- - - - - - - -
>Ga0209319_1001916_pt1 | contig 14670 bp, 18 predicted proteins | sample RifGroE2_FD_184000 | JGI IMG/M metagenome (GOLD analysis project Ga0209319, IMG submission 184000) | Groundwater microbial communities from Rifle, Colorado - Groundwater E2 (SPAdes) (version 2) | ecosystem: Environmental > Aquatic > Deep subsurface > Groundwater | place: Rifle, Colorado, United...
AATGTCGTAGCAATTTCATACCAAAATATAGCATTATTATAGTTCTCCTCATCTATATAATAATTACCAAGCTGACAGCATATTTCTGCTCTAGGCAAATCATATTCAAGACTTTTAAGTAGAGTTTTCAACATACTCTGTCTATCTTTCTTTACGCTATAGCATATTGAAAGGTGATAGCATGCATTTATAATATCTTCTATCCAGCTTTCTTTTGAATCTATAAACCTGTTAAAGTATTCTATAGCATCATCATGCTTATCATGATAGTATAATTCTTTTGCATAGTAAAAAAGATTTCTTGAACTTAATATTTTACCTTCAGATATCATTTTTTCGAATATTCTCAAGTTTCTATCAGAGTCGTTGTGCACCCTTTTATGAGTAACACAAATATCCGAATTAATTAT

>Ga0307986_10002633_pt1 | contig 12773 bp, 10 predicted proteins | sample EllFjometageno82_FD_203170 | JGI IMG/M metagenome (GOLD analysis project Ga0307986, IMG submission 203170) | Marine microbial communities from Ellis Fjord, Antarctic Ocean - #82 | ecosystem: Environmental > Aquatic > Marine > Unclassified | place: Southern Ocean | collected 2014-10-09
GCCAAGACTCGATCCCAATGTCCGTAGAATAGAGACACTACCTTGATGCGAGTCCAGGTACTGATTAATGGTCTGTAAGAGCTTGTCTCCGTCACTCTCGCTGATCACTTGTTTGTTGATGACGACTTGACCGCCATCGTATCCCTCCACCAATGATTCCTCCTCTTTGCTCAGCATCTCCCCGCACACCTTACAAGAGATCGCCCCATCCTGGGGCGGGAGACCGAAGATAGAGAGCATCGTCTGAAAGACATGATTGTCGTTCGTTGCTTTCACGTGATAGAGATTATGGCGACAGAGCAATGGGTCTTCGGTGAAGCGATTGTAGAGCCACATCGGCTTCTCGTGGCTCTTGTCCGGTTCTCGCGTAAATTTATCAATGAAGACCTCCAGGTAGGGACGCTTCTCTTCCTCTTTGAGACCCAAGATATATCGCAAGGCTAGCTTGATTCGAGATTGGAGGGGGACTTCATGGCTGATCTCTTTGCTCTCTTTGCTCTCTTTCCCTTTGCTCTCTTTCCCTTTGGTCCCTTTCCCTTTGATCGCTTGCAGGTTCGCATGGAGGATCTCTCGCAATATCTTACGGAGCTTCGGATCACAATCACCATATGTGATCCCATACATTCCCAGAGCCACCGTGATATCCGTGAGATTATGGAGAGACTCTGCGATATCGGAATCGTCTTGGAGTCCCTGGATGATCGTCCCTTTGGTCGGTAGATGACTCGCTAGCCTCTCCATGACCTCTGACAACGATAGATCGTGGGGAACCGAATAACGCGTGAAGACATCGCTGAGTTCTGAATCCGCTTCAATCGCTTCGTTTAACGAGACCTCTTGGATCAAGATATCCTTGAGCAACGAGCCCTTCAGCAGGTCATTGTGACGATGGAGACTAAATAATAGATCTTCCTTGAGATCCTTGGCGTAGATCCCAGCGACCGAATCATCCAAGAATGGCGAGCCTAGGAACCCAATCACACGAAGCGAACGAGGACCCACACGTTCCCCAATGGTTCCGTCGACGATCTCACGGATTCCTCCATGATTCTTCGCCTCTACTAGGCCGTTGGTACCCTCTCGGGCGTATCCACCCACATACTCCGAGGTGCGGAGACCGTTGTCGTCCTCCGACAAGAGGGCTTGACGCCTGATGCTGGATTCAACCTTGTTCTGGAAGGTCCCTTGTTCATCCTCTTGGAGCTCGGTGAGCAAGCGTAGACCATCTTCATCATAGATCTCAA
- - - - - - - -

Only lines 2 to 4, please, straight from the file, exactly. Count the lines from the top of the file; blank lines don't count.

AATGTCGTAGCAATTTCATACCAAAATATAGCATTATTATAGTTCTCCTCATCTATATAATAATTACCAAGCTGACAGCATATTTCTGCTCTAGGCAAATCATATTCAAGACTTTTAAGTAGAGTTTTCAACATACTCTGTCTATCTTTCTTTACGCTATAGCATATTGAAAGGTGATAGCATGCATTTATAATATCTTCTATCCAGCTTTCTTTTGAATCTATAAACCTGTTAAAGTATTCTATAGCATCATCATGCTTATCATGATAGTATAATTCTTTTGCATAGTAAAAAAGATTTCTTGAACTTAATATTTTACCTTCAGATATCATTTTTTCGAATATTCTCAAGTTTCTATCAGAGTCGTTGTGCACCCTTTTATGAGTAACACAAATATCCGAATTAATTAT

>Ga0307986_10002633_pt1 | contig 12773 bp, 10 predicted proteins | sample EllFjometageno82_FD_203170 | JGI IMG/M metagenome (GOLD analysis project Ga0307986, IMG submission 203170) | Marine microbial communities from Ellis Fjord, Antarctic Ocean - #82 | ecosystem: Environmental > Aquatic > Marine > Unclassified | place: Southern Ocean | collected 2014-10-09
GCCAAGACTCGATCCCAATGTCCGTAGAATAGAGACACTACCTTGATGCGAGTCCAGGTACTGATTAATGGTCTGTAAGAGCTTGTCTCCGTCACTCTCGCTGATCACTTGTTTGTTGATGACGACTTGACCGCCATCGTATCCCTCCACCAATGATTCCTCCTCTTTGCTCAGCATCTCCCCGCACACCTTACAAGAGATCGCCCCATCCTGGGGCGGGAGACCGAAGATAGAGAGCATCGTCTGAAAGACATGATTGTCGTTCGTTGCTTTCACGTGATAGAGATTATGGCGACAGAGCAATGGGTCTTCGGTGAAGCGATTGTAGAGCCACATCGGCTTCTCGTGGCTCTTGTCCGGTTCTCGCGTAAATTTATCAATGAAGACCTCCAGGTAGGGACGCTTCTCTTCCTCTTTGAGACCCAAGATATATCGCAAGGCTAGCTTGATTCGAGATTGGAGGGGGACTTCATGGCTGATCTCTTTGCTCTCTTTGCTCTCTTTCCCTTTGCTCTCTTTCCCTTTGGTCCCTTTCCCTTTGATCGCTTGCAGGTTCGCATGGAGGATCTCTCGCAATATCTTACGGAGCTTCGGATCACAATCACCATATGTGATCCCATACATTCCCAGAGCCACCGTGATATCCGTGAGATTATGGAGAGACTCTGCGATATCGGAATCGTCTTGGAGTCCCTGGATGATCGTCCCTTTGGTCGGTAGATGACTCGCTAGCCTCTCCATGACCTCTGACAACGATAGATCGTGGGGAACCGAATAACGCGTGAAGACATCGCTGAGTTCTGAATCCGCTTCAATCGCTTCGTTTAACGAGACCTCTTGGATCAAGATATCCTTGAGCAACGAGCCCTTCAGCAGGTCATTGTGACGATGGAGACTAAATAATAGATCTTCCTTGAGATCCTTGGCGTAGATCCCAGCGACCGAATCATCCAAGAATGGCGAGCCTAGGAACCCAATCACACGAAGCGAACGAGGACCCACACGTTCCCCAATGGTTCCGTCGACGATCTCACGGATTCCTCCATGATTCTTCGCCTCTACTAGGCCGTTGGTACCCTCTCGGGCGTATCCACCCACATACTCCGAGGTGCGGAGACCGTTGTCGTCCTCCGACAAGAGGGCTTGACGCCTGATGCTGGATTCAACCTTGTTCTGGAAGGTCCCTTGTTCATCCTCTTGGAGCTCGGTGAGCAAGCGTAGACCATCTTCATCATAGATCTCAA